The European sectoral social partners for private security, CoESS and UNI Europa, share the common goal to ensure business continuity in a situation where the provision of private security services is essential as well as to retain staff in a safe and secure working environment. It is in this context that maintaining and using collective bargaining is key to finding equitable and sustainable solutions for businesses and workers during the crisis. Today, CoESS and UNI Europa issued a Joint Declaration calling on the EU and Member States to engage with the social partners in the sector in order to support a safe and secure recovery from COVID-19.
Private security businesses and workers provide an essential service in managing the COVID-19 pandemic and a safe economic recovery. As security guards control access to supermarkets, nursing homes, protect hospitals and critical infrastructure, they support the enforcement of public health, as well as safety and contingency measures.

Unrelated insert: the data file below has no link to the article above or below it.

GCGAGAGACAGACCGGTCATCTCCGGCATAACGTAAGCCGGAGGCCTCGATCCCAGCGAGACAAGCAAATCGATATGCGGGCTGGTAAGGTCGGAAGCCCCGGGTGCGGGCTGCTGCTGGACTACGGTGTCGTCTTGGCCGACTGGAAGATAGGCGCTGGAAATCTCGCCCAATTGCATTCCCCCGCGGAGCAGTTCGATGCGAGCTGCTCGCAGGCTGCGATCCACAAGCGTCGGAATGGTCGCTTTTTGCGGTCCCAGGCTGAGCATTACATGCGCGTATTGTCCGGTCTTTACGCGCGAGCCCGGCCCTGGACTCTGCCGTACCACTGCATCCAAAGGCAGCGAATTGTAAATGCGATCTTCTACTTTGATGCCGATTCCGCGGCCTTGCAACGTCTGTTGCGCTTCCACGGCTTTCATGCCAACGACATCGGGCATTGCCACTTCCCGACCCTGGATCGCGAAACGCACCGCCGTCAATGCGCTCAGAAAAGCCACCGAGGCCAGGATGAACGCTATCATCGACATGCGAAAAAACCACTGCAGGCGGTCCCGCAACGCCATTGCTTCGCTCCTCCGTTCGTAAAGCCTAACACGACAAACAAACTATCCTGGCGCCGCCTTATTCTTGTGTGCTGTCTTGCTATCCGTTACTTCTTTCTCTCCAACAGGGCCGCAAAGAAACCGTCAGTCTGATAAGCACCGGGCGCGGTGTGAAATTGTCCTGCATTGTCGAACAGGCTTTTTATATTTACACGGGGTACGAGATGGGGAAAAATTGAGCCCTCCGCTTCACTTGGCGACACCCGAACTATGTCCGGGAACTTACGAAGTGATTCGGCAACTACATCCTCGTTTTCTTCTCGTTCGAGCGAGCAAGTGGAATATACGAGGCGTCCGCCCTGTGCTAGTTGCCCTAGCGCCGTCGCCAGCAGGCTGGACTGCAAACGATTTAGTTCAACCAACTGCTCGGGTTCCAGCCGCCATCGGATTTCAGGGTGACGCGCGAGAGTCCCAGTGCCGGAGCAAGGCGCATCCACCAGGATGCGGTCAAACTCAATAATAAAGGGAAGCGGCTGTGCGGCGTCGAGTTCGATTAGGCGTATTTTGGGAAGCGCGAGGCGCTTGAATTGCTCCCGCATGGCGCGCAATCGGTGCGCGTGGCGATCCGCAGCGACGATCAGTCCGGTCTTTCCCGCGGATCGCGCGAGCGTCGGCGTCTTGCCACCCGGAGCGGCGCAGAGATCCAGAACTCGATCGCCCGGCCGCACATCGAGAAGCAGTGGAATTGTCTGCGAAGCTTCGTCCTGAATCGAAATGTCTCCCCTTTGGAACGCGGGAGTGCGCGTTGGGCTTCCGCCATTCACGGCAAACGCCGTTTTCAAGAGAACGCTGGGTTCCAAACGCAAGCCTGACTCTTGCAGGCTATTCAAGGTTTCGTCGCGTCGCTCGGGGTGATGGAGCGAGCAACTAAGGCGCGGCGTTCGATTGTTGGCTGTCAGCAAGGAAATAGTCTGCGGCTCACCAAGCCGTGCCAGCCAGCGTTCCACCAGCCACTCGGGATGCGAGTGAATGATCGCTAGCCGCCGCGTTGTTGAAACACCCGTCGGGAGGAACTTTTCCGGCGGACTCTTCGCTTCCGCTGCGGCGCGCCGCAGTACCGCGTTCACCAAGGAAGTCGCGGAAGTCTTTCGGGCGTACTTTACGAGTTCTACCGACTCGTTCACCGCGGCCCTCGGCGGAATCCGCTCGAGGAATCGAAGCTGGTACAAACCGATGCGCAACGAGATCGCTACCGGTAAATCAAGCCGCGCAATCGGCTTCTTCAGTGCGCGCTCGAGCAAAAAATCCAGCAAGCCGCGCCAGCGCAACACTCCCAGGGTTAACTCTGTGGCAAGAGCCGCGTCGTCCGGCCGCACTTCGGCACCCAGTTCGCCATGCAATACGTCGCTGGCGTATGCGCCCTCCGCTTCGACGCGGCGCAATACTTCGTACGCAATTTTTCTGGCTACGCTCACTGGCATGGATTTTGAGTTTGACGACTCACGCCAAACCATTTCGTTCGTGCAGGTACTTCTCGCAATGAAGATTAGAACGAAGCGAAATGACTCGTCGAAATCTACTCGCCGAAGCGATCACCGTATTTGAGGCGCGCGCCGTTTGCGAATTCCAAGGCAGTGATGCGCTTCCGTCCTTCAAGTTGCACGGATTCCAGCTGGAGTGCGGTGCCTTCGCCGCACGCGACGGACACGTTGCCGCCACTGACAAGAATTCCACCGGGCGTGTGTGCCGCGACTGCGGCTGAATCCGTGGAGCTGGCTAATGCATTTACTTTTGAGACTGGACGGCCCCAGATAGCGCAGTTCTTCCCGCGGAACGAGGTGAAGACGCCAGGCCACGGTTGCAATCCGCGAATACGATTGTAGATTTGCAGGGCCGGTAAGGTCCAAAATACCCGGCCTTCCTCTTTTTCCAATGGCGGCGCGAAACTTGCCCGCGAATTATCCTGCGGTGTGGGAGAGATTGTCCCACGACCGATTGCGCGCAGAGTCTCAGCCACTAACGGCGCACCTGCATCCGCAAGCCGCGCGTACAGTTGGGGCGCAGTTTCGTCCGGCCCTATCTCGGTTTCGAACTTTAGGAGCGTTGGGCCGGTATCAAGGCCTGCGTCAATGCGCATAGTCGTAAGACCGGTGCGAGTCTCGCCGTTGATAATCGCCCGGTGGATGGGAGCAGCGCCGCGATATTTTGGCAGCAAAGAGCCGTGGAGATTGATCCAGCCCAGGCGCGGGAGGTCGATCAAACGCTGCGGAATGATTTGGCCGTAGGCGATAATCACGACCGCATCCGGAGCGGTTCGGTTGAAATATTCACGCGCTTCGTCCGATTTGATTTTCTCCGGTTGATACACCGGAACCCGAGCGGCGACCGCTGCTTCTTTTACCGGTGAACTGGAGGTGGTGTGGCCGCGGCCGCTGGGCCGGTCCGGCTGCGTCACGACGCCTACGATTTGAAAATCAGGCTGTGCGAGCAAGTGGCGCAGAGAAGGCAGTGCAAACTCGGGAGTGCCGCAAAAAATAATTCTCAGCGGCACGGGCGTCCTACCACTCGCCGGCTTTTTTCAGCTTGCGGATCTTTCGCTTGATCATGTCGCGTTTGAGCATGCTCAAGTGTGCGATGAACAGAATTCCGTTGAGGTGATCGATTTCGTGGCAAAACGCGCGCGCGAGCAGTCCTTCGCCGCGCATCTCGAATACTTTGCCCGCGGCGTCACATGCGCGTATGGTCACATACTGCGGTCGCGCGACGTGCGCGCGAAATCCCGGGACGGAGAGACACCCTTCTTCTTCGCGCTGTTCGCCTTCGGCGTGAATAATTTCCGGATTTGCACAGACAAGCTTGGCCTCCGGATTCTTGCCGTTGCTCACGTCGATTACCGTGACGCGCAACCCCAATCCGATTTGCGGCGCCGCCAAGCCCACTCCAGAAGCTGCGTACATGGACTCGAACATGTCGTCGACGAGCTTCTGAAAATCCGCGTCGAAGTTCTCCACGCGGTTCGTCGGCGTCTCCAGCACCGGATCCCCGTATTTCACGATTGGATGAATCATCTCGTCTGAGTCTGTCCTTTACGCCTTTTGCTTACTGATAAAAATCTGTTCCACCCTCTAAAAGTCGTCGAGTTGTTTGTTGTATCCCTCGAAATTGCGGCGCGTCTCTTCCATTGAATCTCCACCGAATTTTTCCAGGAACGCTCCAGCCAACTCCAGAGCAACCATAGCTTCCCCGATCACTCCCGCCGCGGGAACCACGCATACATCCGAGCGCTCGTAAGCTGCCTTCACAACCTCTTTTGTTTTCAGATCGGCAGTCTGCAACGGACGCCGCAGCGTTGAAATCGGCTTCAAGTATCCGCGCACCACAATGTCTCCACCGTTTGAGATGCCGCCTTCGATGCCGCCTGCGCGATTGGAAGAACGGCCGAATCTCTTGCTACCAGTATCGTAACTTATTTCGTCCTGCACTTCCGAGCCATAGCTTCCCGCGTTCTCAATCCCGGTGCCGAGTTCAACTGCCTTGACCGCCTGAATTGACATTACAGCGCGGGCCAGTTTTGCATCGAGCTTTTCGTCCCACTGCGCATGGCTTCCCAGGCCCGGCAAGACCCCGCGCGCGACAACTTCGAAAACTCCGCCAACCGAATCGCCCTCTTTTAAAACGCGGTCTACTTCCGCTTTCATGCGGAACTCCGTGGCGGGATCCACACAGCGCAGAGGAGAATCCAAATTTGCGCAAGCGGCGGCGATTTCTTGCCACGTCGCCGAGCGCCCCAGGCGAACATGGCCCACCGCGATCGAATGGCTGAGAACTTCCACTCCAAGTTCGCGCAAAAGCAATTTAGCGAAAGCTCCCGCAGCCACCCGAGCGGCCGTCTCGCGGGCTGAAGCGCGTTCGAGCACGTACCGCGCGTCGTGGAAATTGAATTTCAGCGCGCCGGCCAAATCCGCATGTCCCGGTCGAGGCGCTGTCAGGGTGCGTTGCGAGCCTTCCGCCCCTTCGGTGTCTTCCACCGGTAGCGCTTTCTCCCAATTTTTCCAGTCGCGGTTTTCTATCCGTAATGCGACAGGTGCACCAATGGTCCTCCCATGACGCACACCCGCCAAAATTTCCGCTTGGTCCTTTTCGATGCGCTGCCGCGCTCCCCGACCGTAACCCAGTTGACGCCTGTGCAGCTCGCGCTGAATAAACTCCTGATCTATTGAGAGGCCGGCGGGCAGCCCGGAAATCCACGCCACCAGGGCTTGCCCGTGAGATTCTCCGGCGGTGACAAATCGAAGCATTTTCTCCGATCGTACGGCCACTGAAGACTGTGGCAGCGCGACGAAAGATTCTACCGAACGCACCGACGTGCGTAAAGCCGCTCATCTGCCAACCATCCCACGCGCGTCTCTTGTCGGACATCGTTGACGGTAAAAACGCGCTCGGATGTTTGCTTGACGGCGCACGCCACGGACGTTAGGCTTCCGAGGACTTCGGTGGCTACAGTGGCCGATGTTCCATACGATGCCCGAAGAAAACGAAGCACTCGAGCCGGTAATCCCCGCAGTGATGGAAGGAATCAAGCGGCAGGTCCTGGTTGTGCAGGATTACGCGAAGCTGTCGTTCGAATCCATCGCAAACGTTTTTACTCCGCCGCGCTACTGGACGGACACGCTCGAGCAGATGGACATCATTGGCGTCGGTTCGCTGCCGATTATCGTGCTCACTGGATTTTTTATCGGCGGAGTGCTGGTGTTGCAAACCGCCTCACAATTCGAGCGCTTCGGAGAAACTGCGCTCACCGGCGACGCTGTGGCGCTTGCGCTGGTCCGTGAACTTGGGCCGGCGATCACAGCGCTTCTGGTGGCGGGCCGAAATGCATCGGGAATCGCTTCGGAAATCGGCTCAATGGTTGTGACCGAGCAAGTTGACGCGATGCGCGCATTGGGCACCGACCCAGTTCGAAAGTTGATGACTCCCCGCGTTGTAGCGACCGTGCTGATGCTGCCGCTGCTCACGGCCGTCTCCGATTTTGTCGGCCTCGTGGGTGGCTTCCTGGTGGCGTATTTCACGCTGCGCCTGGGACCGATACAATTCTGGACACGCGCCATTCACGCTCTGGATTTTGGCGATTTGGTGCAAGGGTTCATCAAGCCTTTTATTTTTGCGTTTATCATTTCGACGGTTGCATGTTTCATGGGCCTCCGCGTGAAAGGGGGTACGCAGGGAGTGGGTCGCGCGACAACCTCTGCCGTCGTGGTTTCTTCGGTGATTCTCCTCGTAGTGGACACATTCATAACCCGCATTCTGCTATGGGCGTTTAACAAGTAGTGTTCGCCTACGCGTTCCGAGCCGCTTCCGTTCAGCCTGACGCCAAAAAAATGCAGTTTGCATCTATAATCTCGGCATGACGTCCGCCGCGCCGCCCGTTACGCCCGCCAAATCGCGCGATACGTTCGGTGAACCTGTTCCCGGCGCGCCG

At the same time, the sector faces challenges to business continuity and protection of workers. The future of many businesses, especially those specialised in the above services, hangs in the air and workers face an uncertain future.
The private security industry remains committed to contributing to a safe, healthy, sustainable and secure economic recovery in Europe, in collaboration with or on behalf of public forces. But the “essential services”-status, which was recognised both by the European Commission and numerous Member States, should lead public authorities to rethink how they purchase security services and value a sector whose goal it is to put the health and safety of workers and citizens first.
Private security will continue to provide expertise and help to enforce many of the health and safety measures with which citizens will have to live for the foreseeable future. To support this process, CoESS and UNI Europa have adopted the joint recommendations for competent authorities, at European and national level, to address in cooperation with sectoral social partners, concerning the following matters:
1) Better recognition of private security as essential services;
2) Access to personal protective equipment;
3) Financial and administrative support;
4) Best value procurement;
5) Contracting practices;
6) Removal of barriers to the redeployment of staff;
7) Access to cash.
The full joint declaration can be found here.
Photo by Rayner Simpson on Unsplash